Pay attention to institutional funding deadlines:  Institutional funding is money reserved by the college and awarded based on their own internal criteria and methodology.  Eligibility requirements and deadlines can vary from school to school.  Make sure to identify any deadlines for institutional funding to stay ahead of the curve. The simplest way to achieve this is by making sure all financial aid forms are completed and submitted in advance of any deadlines.

Remember the CSS profile:  The FAFSA obviously gets a lot of attention, but the CSS / Financial Aid Profile is also required for about 400 select colleges when applying for financial aid.  It goes more in depth than the FAFSA and is also available beginning October 1.

Dealing with uncertainty on the state level: Many states provide need based grant programs to students with low income based on data provided on the FAFSA.  While the federal FAFSA is available beginning October 1, not every state will have their grant budgets for the 2017-2018 years ready yet.  Be aware of any financial aid awards relying on estimates for state based funding as they may be subject to change based on final state budget legislature.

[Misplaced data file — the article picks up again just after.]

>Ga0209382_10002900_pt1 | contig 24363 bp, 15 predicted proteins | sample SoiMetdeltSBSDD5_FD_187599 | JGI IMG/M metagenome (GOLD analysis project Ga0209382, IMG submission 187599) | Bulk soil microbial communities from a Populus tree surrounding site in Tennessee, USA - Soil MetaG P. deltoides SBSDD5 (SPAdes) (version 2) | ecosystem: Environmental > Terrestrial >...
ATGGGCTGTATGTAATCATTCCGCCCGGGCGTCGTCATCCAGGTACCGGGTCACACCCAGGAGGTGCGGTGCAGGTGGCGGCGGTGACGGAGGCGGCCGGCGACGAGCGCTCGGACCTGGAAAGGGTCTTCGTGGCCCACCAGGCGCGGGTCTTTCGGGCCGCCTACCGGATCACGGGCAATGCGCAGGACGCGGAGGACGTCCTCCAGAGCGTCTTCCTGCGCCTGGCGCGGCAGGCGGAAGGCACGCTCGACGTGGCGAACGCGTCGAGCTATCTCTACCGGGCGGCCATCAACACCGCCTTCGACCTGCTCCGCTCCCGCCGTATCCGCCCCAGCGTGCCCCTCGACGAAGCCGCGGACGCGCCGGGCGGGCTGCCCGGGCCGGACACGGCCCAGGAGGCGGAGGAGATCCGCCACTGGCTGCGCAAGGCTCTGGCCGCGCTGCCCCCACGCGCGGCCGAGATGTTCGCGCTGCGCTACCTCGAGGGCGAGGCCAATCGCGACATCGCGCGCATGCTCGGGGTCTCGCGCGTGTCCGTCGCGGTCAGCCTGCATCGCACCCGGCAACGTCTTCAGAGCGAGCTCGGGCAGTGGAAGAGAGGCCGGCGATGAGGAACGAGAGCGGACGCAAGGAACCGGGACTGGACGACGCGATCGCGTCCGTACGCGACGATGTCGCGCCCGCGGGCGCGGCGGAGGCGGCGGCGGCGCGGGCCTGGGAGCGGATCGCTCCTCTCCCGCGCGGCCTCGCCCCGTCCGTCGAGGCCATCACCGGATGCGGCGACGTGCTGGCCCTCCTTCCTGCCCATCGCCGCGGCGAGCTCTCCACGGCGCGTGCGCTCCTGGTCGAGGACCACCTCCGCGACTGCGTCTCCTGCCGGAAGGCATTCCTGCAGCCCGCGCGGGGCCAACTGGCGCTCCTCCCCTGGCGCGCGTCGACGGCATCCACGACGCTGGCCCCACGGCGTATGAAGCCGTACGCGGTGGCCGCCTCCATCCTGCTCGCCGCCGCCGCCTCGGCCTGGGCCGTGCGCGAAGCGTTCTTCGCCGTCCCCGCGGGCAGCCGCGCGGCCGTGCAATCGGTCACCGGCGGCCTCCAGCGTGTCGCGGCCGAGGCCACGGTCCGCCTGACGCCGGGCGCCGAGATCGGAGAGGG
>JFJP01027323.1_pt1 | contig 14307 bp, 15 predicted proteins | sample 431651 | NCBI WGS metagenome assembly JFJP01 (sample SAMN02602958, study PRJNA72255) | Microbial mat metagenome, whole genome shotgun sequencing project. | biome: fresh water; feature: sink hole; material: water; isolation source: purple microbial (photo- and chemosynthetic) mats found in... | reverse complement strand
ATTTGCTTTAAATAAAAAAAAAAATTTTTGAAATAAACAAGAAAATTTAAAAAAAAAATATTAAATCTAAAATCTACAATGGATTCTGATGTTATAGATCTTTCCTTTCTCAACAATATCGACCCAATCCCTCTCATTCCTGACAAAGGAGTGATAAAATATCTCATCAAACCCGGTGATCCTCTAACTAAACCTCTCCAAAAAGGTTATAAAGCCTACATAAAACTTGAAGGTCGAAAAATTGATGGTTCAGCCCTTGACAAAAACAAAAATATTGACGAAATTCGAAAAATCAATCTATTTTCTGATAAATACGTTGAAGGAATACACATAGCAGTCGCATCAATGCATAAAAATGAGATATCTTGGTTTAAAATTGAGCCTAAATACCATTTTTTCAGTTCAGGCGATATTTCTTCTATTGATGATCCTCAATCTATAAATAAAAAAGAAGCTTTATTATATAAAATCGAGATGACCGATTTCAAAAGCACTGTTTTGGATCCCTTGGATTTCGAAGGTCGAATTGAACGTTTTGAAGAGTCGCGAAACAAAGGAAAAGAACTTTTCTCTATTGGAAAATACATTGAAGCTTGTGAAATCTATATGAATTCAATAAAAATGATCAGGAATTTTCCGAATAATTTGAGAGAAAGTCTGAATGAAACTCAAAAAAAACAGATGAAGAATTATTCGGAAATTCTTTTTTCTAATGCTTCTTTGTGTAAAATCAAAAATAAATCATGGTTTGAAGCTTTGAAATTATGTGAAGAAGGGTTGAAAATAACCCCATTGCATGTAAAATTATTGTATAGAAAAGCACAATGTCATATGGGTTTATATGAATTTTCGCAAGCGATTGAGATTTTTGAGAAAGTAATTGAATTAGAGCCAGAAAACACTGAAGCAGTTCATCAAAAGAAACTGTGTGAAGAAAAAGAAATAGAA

Interview: Invite Education CEO John Hupalo on @KDURradio: “Plan and Finance Your Family’s College Dreams”

Rachel Frederico host of “Off the Rim” at Fort Lewis College Community Radio (@KDURradio) interviewed John Hupalo on the topic of college costs, savings and student loans, providing insight from the new book “Plan and Finance Your Family’s College Dreams.” The interview covers many topics including:

  • How college financing is a holistic planning process covering the years of early childhood leading up to high school graduation.
  • Why 529’s are so advantageous.
  • Translating the “lingo” of the college funding process into plain english.
  • What is a Gap Year and why it matters before college?
  • How can students and parents best manage college loans?

Check out the full recording:

 

How do I save for retirement AND college?

Finding balance between retirement savings and college savings represents a challenge most families need help managing. If you feel overwhelmed, you’re not alone. Consider some eye-opening statistics from Roger Michaud’s recent article “Financing Education is a Retirement Issue “

  • When it comes to financing a college education, 21% of parents would delay their retirement and 23% would withdraw money from their retirement account to help fund college
  • 94% of parents believe college savings will impact their ability to save for retirement